Typewriters on the Oscars

Penelope Cruz and Robert De Niro present at the 86th Academy Awards in Hollywood, California March 2, 2014.  REUTERS/Lucy Nicholson (UNITED STATES TAGS: ENTERTAINMENT) (OSCARS-SHOW)

Penelope Cruz and Robert De Niro present at the 86th Academy Awards in Hollywood, California March 2, 2014. REUTERS/Lucy Nicholson (UNITED STATES TAGS: ENTERTAINMENT) (OSCARS-SHOW)

I’ve been scouring the internet trying to get some information about the typewriters used as a backdrop in last night’s Oscars broadcast during the Best Writing categories. Did you see them? I haven’t been able to find any information about the typewriters, who owns them or where they came from (the Museum The Academy of Motion Pictures Arts & Sciences, maybe?). If anyone finds any information, please leave a note in the comments.

Somehow, in my searching, I found this photo instead:

 ( New York Public Library ) Nine women pose on a really big typewriter on display at the Underwood Elliott Fisher Exhibit at the New York World's Fair, 1939-40.

( New York Public Library )
Nine women pose on a really big typewriter on display at the Underwood Elliott Fisher Exhibit at the New York World’s Fair, 1939-40.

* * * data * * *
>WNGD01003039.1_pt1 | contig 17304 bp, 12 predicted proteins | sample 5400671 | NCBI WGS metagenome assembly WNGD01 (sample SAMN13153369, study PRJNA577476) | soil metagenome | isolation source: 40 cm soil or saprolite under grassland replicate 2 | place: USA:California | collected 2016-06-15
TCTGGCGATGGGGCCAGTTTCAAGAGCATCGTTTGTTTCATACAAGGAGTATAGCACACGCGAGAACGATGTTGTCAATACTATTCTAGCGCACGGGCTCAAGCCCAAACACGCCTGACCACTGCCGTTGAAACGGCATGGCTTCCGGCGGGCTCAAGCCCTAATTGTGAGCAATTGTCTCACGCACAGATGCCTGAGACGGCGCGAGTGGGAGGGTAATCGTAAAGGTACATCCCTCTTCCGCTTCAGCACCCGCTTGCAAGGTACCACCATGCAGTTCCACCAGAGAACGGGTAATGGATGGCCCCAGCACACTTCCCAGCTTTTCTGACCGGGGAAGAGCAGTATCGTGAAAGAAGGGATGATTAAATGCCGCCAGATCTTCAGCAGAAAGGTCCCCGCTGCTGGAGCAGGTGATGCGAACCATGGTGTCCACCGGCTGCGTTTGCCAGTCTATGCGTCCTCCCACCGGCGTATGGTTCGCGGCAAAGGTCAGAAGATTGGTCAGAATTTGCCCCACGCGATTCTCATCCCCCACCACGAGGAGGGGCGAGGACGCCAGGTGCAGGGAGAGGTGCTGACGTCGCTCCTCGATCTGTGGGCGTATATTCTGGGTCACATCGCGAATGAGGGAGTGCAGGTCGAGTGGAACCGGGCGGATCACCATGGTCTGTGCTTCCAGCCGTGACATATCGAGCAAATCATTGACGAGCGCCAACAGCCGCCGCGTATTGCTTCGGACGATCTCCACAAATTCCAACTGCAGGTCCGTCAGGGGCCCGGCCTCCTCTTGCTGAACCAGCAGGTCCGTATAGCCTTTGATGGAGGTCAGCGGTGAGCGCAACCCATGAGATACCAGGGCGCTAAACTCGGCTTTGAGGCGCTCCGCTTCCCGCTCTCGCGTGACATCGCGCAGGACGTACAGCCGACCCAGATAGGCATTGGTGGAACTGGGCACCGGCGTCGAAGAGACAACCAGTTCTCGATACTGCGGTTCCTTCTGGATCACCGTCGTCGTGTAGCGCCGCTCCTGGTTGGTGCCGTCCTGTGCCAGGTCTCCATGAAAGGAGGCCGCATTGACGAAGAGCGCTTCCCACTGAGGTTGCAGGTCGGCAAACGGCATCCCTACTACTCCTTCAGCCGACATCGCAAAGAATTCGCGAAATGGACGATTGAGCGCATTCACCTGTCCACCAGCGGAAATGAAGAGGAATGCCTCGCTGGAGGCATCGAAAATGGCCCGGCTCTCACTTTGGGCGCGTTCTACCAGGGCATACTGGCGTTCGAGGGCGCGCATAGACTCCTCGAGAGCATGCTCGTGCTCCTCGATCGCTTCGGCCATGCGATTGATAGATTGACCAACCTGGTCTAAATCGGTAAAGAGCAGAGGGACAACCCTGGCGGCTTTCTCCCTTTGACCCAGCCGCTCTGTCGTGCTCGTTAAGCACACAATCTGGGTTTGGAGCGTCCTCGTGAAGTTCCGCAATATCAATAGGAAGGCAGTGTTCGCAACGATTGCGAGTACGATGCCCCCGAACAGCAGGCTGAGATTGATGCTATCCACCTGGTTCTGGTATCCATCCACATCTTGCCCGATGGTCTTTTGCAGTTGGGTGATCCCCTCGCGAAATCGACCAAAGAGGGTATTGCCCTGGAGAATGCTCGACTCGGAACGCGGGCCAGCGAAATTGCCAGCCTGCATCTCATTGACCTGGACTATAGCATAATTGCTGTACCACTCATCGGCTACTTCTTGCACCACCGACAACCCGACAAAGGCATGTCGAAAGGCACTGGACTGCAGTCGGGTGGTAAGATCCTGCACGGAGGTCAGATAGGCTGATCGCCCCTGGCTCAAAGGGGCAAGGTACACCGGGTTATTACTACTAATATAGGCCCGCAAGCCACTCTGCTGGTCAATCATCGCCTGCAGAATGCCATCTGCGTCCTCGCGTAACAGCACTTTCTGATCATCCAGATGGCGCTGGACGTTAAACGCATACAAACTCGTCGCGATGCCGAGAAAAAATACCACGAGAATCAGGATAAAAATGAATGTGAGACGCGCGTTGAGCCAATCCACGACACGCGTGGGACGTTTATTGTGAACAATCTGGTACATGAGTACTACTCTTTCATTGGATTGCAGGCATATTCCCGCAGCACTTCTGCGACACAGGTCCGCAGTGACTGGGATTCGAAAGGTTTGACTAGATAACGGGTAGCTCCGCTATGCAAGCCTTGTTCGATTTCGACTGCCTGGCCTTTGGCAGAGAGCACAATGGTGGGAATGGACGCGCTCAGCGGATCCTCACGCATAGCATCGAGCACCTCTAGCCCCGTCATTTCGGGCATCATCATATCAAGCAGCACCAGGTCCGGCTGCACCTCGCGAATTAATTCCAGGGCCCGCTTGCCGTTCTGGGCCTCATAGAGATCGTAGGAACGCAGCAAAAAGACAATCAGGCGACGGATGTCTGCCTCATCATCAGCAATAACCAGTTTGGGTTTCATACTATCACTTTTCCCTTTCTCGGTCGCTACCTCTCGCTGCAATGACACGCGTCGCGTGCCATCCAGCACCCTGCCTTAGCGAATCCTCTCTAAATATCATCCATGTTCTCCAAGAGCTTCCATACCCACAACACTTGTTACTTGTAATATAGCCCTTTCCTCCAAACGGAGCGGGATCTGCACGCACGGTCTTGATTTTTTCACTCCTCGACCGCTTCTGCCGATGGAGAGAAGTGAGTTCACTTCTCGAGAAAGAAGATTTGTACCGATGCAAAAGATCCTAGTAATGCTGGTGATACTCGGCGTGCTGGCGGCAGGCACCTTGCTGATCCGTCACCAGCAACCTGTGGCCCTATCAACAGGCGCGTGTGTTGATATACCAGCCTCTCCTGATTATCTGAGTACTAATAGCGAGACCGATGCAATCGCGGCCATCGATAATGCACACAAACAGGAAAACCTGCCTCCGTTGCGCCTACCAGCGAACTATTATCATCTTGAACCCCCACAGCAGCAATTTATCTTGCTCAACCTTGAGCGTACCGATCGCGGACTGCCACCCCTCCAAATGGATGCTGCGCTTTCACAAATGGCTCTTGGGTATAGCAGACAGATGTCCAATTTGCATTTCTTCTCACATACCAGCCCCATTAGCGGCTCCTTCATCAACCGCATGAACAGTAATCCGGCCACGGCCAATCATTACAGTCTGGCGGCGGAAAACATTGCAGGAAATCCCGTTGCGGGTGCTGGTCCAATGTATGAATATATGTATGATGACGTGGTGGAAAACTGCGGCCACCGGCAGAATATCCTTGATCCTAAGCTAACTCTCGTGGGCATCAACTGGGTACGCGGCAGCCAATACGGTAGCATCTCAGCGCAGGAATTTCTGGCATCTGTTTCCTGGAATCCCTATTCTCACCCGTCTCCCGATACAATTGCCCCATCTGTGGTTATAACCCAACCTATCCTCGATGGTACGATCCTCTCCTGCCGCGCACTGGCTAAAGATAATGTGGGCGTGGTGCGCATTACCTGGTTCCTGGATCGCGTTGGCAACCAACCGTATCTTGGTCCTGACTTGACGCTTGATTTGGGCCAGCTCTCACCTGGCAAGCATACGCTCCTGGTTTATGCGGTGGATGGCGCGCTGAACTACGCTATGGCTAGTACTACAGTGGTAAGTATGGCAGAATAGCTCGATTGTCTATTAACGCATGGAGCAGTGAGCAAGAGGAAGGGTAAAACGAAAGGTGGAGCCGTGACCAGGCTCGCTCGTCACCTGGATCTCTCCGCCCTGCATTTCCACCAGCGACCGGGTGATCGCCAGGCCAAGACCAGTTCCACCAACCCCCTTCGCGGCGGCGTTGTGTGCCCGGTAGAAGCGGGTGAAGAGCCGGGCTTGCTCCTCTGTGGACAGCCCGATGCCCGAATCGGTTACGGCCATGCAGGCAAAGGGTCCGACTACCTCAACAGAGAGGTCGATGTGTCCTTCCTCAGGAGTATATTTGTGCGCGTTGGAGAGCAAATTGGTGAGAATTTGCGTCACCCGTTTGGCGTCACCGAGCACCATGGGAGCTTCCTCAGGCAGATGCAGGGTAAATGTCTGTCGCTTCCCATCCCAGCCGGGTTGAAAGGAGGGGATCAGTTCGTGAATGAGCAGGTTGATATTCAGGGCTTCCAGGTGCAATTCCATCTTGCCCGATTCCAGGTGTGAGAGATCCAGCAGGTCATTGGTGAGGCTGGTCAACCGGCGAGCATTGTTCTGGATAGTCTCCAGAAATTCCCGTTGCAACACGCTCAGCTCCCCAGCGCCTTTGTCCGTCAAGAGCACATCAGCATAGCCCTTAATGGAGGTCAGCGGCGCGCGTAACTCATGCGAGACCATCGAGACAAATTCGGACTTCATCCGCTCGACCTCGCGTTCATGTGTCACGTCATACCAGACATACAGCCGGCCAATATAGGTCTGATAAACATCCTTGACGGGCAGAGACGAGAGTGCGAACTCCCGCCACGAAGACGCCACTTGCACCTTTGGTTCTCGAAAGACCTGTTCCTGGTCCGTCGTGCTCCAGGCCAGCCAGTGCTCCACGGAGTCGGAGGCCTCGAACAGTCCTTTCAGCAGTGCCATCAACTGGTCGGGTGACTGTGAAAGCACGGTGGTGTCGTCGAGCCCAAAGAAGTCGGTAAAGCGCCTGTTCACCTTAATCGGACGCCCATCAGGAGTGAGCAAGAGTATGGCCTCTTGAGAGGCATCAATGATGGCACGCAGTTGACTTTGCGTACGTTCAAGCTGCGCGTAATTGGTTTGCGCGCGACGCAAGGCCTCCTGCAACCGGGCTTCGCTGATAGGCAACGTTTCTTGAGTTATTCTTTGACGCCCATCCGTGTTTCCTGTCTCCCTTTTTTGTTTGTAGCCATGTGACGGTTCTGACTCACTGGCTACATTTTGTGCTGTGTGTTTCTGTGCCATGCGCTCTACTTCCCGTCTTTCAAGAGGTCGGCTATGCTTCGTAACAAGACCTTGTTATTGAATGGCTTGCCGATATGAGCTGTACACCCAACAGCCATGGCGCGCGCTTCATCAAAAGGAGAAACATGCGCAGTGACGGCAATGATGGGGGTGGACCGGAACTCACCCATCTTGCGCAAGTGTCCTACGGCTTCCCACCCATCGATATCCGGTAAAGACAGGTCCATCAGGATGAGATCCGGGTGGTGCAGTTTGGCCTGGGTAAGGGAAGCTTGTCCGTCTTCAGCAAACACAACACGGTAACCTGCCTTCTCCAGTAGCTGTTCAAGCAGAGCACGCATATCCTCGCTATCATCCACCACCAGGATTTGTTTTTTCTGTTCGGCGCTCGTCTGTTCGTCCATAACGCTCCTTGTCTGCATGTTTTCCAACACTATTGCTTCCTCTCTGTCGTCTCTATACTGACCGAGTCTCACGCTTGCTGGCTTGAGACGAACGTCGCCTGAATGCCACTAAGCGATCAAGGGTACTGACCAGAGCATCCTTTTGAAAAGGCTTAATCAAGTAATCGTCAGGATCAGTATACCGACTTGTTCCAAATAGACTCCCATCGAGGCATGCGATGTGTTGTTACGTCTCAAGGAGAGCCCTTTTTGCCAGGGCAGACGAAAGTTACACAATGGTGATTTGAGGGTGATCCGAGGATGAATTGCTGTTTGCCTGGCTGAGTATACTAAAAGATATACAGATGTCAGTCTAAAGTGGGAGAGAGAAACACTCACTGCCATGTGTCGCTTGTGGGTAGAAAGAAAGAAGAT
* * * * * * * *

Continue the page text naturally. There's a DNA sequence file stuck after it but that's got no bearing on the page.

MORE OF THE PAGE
Thank you, internet non sequitur.

7 thoughts on “Typewriters on the Oscars

  1. I believe they are different brands, but at least one of them–the one at DeNiro’s left elbow–is a 1940-50 vintage Royal upright.

    • I couldn’t find a lot of photos of this portion of the Oscars broadcast but there were dozens of typewriters, all different models from an array of decades. I’m curious who provided them to the show. Did they buy them, borrow them? Are they the machines screenwriters used? I SO wanted more details!

      • An odd bit of trivia from grad-school research: The screenwriters at Columbia Pictures notoriously worked in separate out-buildings on upright Underwoods during the Forties and Fifties. Ergo Harry Cohn notoriously referred to them (including Scott Fitzgerald) as “schmucks with Underwoods.” I would imagine there are companies that rent old typewriters, much as they rent old cars, for period films. There’s a friend of the Pen Addict who started out long ago as a collector but now supplies period-correct pens and pencils to “Mad Men.”

  2. Sorry I can’t help with more info on the typewriters on the Oscars, but your post reminded me of a film I really liked that I saw on the plane last summer. It’s a 2012 french film called Populaire, and it’s about typing and typing competitions back in the day. It gives a cool history of typewriters and how our current (so to speak) ones came about. It was an enjoyable movie. Have you seen it?

  3. Remember how much oomph it took to type on a manual? My mother-in-law was a tiny birdlike woman, but she could type hard enough to make several carbons.

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